#52 of 3783 OFFLINE   Joshua_Y

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Posted February 02 2003 - 02:22 AM

Huh? Bunch of artsy fartsy movies that Ive never seen, besides Seventh Seal, Seven Samuri, etc. Ehh....whatever. Any list that doesn have Star Wars on it aint good in my book.

#53 of 3783 OFFLINE   george kaplan

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Posted February 02 2003 - 02:42 AM

Uh, Star Wars is on the list at 157.
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#54 of 3783 OFFLINE   Joshua_Y

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Posted February 02 2003 - 08:44 AM

Oh...my bad....well...it should be way higher, like top 10 high.

#55 of 3783 OFFLINE   Darren H

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Posted February 03 2003 - 03:37 AM

Friday was a beautiful day here, so I spent my lunch break walking down to the city library, where I rented a few of the S&S films that aren't yet available on DVD. Unfortunately, two were P&S, but I don't really have any other options.

- Bunuel's Un Chien Andalou
- Rivette's Celine and Julie Go Boating
- Mikhalkov's Burnt by the Sun

My response to Un Chien Andalou can be found on my film diary, and I plan to add the others later today.

http://www.longpause..._diary_2003.htm
[ long pauses ]

#56 of 3783 OFFLINE   Lew Crippen

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Posted February 03 2003 - 04:53 AM

You must promise me never to use those bad words again.

I promise—unless I get mad at somebody



The Magnificent Ambersons was just on TCM and, as always when watching this movie, one is left with the question in evaluating the movie, ‘Can the ending be ignored?’

I choose to ignore the final reel and choose to focus on the remainder of the film, where Wells draws an even shaper portrait of a complete man, than he does in Citizen Kane. Plus the presentation of what was even then, a bygone era is so clear and so believable, that we almost believe that we are there.

One can only wonder what Wells might have produced, had he been given a freer hand in post-production.
¡Time is not my master!

#57 of 3783 OFFLINE   Tim Raffey

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Posted February 03 2003 - 05:40 PM

I saw a 35mm print of Zemilya (Earth) on the weekend, which I found extraordinary. Not only did the picture have the good ol' Soviet silent pace, but it had an absurd sense of humour and a great mise en scene--in contrast to Eisenstein's stoicism and unnerving composition . Though I'm wondering if it is fair to compare the two, especially since Zemilya was one of my favourite cinema experiences in a long time with an awesome--improvised--live accompaniment (I've only seen Eisenstein's pictures on video). Either way, I think--having also seen Zvenigora & Arsenal (w/ live music as well), Dovzhenko is certainly up there with my favourite of silent filmmakers.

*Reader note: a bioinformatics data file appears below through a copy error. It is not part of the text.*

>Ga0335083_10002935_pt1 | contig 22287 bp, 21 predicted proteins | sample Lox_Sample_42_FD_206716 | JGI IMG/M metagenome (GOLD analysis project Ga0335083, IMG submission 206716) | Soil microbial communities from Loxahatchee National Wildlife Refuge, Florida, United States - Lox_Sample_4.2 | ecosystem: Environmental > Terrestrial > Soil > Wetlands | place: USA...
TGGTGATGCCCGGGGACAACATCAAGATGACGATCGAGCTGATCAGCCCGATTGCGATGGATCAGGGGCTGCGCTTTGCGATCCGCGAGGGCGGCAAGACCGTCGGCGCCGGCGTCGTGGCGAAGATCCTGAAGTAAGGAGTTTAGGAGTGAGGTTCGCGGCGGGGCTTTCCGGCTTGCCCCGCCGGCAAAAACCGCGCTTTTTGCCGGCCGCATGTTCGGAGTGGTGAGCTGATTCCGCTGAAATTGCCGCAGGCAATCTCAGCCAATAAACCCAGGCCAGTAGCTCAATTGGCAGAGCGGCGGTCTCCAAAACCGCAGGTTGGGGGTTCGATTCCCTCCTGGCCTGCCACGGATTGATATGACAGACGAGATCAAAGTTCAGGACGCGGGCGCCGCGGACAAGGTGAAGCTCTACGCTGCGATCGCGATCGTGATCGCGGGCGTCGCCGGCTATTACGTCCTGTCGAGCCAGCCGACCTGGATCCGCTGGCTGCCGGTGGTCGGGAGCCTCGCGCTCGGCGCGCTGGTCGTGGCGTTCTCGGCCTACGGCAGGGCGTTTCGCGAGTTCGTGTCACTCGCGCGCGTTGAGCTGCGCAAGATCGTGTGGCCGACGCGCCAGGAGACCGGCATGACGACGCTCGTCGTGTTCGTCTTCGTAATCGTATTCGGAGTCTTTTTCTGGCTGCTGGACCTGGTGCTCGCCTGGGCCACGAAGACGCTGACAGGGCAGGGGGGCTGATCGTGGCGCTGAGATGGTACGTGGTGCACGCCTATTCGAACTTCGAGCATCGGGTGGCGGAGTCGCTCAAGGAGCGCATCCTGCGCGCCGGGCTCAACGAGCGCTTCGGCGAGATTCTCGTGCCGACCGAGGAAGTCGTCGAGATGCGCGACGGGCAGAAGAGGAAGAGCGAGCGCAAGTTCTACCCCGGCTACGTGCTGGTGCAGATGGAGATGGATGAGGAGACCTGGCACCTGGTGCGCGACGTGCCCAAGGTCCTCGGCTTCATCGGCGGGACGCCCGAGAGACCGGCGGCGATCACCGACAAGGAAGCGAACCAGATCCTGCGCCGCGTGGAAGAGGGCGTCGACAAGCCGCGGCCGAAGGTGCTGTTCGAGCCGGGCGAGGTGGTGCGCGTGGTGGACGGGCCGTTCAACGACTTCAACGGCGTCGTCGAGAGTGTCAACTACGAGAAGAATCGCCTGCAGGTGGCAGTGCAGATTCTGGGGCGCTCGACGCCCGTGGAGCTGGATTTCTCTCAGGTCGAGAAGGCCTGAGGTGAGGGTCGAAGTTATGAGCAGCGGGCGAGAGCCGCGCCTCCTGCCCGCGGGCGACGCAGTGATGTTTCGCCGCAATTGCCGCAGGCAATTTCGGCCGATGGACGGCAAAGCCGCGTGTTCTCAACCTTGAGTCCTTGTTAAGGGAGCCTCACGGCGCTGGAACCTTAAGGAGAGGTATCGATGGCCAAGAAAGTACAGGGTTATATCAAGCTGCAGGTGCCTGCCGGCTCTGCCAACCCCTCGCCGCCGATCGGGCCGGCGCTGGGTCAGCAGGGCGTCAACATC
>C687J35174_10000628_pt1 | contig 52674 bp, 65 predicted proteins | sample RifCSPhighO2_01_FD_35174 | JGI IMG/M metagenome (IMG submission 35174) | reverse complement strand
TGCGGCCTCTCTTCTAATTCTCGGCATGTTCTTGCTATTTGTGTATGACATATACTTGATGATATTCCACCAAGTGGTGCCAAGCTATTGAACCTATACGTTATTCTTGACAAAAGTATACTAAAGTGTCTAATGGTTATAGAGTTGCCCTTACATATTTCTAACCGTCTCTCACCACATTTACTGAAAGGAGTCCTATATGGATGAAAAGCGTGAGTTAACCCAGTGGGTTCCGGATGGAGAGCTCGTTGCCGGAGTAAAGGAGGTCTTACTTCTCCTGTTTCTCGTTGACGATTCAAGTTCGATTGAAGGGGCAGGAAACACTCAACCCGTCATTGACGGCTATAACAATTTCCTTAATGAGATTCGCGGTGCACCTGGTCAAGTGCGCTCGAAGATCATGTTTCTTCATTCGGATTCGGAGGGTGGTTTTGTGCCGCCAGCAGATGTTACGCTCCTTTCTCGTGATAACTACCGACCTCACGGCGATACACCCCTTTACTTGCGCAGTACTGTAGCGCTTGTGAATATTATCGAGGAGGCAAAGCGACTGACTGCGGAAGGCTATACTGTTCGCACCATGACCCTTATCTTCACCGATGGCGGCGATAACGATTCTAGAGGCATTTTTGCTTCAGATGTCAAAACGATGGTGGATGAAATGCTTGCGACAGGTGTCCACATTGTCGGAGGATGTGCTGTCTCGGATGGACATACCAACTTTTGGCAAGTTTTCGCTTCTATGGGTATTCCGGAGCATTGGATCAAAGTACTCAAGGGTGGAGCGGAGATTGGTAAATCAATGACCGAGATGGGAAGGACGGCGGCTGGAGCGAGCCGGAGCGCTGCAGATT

"Kids today are scum. They haven't invented cigarettes, or bluejeans--nothing." - JLG

#58 of 3783 OFFLINE   Lew Crippen

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Posted February 04 2003 - 03:27 AM

I’ve seen Battleship Potemkin on a big screen with a full symphony orchestra. One of my favoriate cinema-going experiences.

I have not seen anything by Dovzhenko; however and really look forward to this.

Is this print making the ‘art house’ circuit or did you just luck out? I ask, as if it’s making the rounds, I’ll postpone renting or buying the DVD until it shows up in Dallas.
¡Time is not my master!

#59 of 3783 OFFLINE   Brook K

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Posted February 04 2003 - 06:27 AM

I'm getting jealous at all the movies you all are seeing that I have no access to. Posted Image Wages of Fear and the Sirk movies should be my first entries. One or two should show up by this weekend since I just mailed two Netflix back today.
2002 Sight & Sound Challenge: 321  Last Watched: L'enfance Nue
Last 8 Films Watched: In the Loop - A- / It Might Get Loud - B+ / What Just Happened? - B / Cloudy With a Chance of Meatballs - C- / Drums Along the Mohawk - A- / Punisher War Zone - B+ / Moon - C+ / A Man For All Seasons - B+

#60 of 3783 OFFLINE   Lew Crippen

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Posted February 04 2003 - 07:36 AM

My advice, Brook: ‘don’t bother to clip your fingernails now'. By the time Wages of Fear is over, you’ll have them down to the quick. Posted Image
¡Time is not my master!